Our Linen Stories exhibitions attracted several active and retired teachers who shared a joy in the potential for these stories to enliven their lesson plans – several generous people shared the resources they had developed. We are keen to honour these conversations and gifts.

Journeys in Design supports the development of learning modules around the cultures of flax fibre and linen in Scotland, mapping to the Curriculum for Excellence, keen to partner with primary and secondary schools in localities throughout the country.


The Hopetoun Stook

Our Flax Patch in Hopetoun Crescent Garden in central Edinburgh allows this project to grow in 2023, joining the Outdoor Classroom initiative devised by Jenny Bruce of the Hopetoun Crescent Garden Team. Thanks to the head and staff of one local primary school, we are co-designing 4 modules linked to the curriculum, working between classroom, school yard and garden. We are also drawing on local creative talent, to offer hands on demonstration.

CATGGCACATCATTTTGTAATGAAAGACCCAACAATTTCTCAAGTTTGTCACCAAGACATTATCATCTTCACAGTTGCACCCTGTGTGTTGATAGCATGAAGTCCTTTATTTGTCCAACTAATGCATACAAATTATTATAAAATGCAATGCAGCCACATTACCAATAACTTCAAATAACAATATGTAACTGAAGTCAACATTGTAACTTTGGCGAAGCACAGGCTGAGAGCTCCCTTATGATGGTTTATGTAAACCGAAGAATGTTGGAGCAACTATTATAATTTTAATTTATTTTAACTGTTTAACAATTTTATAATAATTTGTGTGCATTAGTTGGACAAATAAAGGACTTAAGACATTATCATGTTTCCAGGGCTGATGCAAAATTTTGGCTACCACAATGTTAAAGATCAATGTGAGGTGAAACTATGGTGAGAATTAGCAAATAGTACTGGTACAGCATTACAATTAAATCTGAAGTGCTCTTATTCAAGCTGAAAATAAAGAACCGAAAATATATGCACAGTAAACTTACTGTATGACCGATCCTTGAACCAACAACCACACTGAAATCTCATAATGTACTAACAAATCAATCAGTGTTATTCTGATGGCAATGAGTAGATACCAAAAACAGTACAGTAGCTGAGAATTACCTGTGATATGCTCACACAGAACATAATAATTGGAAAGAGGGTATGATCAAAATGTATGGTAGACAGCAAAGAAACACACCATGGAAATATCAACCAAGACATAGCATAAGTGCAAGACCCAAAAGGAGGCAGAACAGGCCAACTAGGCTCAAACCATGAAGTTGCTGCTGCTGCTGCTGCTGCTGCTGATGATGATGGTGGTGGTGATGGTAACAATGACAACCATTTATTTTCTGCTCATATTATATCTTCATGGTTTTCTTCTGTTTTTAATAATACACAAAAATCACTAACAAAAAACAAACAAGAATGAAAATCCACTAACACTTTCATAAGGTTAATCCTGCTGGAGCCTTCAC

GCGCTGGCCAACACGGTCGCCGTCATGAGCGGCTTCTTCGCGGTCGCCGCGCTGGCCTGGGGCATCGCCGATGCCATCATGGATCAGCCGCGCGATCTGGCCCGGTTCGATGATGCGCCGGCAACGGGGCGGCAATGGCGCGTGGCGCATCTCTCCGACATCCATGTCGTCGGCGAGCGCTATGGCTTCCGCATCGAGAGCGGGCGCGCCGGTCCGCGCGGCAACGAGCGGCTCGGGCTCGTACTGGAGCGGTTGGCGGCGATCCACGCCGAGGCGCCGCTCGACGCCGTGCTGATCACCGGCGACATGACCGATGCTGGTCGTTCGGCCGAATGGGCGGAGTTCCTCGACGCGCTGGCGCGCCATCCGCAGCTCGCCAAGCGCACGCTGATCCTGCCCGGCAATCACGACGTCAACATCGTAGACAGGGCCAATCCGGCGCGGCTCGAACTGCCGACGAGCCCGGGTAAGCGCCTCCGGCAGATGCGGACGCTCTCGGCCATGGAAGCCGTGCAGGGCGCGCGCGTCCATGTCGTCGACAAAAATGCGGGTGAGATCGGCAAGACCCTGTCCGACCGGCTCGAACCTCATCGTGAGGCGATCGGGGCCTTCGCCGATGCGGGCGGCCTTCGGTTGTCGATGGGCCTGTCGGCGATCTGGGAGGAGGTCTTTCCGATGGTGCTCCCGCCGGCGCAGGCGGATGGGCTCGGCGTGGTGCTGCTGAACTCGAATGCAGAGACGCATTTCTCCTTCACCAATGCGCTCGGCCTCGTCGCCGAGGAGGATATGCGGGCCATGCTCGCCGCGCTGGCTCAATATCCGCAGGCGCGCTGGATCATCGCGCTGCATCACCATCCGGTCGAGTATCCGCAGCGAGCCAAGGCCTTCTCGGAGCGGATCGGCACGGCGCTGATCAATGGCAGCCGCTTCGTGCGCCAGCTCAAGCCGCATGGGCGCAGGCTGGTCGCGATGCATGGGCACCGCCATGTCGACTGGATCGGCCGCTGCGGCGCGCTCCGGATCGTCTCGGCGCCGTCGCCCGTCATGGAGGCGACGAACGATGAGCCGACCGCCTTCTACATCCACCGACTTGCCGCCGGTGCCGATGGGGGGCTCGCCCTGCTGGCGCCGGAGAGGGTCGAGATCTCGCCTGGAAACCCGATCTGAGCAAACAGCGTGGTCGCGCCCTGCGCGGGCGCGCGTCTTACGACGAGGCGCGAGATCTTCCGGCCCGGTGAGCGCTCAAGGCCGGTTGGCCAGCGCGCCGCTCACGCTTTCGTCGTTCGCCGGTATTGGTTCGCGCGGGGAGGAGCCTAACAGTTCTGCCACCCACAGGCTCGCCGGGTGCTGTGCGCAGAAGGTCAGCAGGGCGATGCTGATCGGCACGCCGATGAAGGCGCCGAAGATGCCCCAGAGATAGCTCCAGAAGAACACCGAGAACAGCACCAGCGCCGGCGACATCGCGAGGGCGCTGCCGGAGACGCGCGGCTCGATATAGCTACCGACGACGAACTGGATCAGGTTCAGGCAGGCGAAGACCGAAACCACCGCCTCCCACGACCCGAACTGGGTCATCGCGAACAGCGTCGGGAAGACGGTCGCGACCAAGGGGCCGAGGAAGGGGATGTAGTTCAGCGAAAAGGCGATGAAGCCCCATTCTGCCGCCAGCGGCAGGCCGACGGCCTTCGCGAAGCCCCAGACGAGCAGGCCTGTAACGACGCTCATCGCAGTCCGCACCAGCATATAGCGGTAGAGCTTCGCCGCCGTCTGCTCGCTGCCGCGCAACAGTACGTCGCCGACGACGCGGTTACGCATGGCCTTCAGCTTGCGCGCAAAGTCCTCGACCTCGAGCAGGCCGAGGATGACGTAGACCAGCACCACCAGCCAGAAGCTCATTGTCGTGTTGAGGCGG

1. ‘Sowing our Flax Patch’ – feet in the soil – learning about cultivation, soil health, biodiversity, eco-agriculture
  2. ‘Linen Then and Now’ – head in history – learning about local heritage, family histories, exploring archives
  3. ‘From Straw into Gold’ – hands on flax – learning about bast fibres while processing raw flax into fibres
  4. ‘Twist, Spin and Weave’ – fibre between fingers – learning about bast fibres, making yarn, cord and cloth

We look forward to writing up a Report Card for you through this growing season.


Let us know about your Teaching and Learning experience.

Do you have experience of ‘learning with linen’ at primary or secondary level? Please do get in touch if you would like to share your thinking and doing.

Others have paved the way too. In N.Ireland, the Ulster Scots Society have worked in partnership with their Council for Curriculum to devise ‘The Story of Linen’, which provides a wide range of cross-curricular lessons and the resources required to teach them.

In East London, textiles guru Paul Henry has worked in primary schools to go from images of Egyptian Mummies wrapped in linen, to creating linen bandaging produced from flax grown in the school playgrounds.

You can hear more from Paul during our Think Global Grow Local Roundtable presentations HERE